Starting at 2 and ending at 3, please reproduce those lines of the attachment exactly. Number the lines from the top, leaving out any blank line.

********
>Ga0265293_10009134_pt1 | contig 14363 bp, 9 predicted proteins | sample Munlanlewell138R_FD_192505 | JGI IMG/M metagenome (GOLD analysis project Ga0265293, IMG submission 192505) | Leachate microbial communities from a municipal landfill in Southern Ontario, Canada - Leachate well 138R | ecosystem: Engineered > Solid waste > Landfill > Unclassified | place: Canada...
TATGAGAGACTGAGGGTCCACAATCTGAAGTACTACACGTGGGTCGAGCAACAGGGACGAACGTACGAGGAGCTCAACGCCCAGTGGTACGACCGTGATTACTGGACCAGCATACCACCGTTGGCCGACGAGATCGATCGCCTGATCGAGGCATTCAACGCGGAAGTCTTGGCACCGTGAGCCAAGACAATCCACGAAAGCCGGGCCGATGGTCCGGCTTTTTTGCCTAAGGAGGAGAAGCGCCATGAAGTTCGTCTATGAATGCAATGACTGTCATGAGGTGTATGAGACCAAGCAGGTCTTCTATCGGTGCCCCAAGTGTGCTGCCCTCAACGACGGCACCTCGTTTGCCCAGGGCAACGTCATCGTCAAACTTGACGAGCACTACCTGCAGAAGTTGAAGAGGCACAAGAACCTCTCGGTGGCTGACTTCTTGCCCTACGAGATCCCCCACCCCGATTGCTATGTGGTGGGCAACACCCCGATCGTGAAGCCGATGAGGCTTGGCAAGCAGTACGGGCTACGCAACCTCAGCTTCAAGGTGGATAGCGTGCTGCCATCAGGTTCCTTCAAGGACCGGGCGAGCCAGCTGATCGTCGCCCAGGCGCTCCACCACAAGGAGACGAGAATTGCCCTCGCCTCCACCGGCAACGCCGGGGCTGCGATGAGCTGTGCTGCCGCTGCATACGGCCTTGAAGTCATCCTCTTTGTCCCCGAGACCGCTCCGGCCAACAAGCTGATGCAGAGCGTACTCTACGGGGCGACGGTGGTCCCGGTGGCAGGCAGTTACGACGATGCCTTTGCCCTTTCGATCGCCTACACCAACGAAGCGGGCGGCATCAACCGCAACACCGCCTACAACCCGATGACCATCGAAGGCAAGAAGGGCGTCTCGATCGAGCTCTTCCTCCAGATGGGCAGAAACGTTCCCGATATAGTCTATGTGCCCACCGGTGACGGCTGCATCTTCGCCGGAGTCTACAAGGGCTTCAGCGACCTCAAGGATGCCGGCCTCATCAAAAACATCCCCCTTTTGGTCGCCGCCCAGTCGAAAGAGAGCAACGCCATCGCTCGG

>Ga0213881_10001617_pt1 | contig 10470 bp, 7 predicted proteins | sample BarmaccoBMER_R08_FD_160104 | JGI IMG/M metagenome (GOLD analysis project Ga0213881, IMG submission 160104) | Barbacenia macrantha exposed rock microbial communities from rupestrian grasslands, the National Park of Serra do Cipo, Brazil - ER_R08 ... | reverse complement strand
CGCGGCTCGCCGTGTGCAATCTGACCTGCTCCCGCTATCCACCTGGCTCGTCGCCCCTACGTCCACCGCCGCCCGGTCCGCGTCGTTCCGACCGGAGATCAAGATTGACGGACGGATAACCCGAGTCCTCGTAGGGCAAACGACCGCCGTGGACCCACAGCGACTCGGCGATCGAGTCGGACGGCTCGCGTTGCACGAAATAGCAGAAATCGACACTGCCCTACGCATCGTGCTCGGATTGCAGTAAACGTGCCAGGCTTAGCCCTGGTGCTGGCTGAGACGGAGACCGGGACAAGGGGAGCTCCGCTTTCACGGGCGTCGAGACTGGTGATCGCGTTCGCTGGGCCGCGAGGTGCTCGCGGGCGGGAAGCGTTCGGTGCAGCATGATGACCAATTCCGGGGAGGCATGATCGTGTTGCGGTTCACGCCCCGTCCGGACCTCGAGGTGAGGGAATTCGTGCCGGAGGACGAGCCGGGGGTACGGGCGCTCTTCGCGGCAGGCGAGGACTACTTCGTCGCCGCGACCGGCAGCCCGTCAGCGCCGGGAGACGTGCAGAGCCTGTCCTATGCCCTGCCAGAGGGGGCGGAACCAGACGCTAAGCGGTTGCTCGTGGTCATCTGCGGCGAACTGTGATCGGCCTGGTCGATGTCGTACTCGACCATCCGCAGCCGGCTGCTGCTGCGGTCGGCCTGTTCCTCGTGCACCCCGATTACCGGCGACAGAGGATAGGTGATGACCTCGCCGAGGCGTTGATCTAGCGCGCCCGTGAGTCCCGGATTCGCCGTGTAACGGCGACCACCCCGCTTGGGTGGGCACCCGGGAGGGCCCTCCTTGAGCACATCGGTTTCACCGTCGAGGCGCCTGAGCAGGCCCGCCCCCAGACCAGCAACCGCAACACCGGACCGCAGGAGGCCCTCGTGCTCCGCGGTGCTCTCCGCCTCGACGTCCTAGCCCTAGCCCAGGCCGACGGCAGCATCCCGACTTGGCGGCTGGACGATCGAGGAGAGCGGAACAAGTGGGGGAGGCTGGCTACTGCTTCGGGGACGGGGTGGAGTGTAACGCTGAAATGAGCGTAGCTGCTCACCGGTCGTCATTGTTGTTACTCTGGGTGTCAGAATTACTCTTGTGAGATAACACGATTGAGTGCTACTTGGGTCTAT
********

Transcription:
TATGAGAGACTGAGGGTCCACAATCTGAAGTACTACACGTGGGTCGAGCAACAGGGACGAACGTACGAGGAGCTCAACGCCCAGTGGTACGACCGTGATTACTGGACCAGCATACCACCGTTGGCCGACGAGATCGATCGCCTGATCGAGGCATTCAACGCGGAAGTCTTGGCACCGTGAGCCAAGACAATCCACGAAAGCCGGGCCGATGGTCCGGCTTTTTTGCCTAAGGAGGAGAAGCGCCATGAAGTTCGTCTATGAATGCAATGACTGTCATGAGGTGTATGAGACCAAGCAGGTCTTCTATCGGTGCCCCAAGTGTGCTGCCCTCAACGACGGCACCTCGTTTGCCCAGGGCAACGTCATCGTCAAACTTGACGAGCACTACCTGCAGAAGTTGAAGAGGCACAAGAACCTCTCGGTGGCTGACTTCTTGCCCTACGAGATCCCCCACCCCGATTGCTATGTGGTGGGCAACACCCCGATCGTGAAGCCGATGAGGCTTGGCAAGCAGTACGGGCTACGCAACCTCAGCTTCAAGGTGGATAGCGTGCTGCCATCAGGTTCCTTCAAGGACCGGGCGAGCCAGCTGATCGTCGCCCAGGCGCTCCACCACAAGGAGACGAGAATTGCCCTCGCCTCCACCGGCAACGCCGGGGCTGCGATGAGCTGTGCTGCCGCTGCATACGGCCTTGAAGTCATCCTCTTTGTCCCCGAGACCGCTCCGGCCAACAAGCTGATGCAGAGCGTACTCTACGGGGCGACGGTGGTCCCGGTGGCAGGCAGTTACGACGATGCCTTTGCCCTTTCGATCGCCTACACCAACGAAGCGGGCGGCATCAACCGCAACACCGCCTACAACCCGATGACCATCGAAGGCAAGAAGGGCGTCTCGATCGAGCTCTTCCTCCAGATGGGCAGAAACGTTCCCGATATAGTCTATGTGCCCACCGGTGACGGCTGCATCTTCGCCGGAGTCTACAAGGGCTTCAGCGACCTCAAGGATGCCGGCCTCATCAAAAACATCCCCCTTTTGGTCGCCGCCCAGTCGAAAGAGAGCAACGCCATCGCTCGG

>Ga0213881_10001617_pt1 | contig 10470 bp, 7 predicted proteins | sample BarmaccoBMER_R08_FD_160104 | JGI IMG/M metagenome (GOLD analysis project Ga0213881, IMG submission 160104) | Barbacenia macrantha exposed rock microbial communities from rupestrian grasslands, the National Park of Serra do Cipo, Brazil - ER_R08 ... | reverse complement strand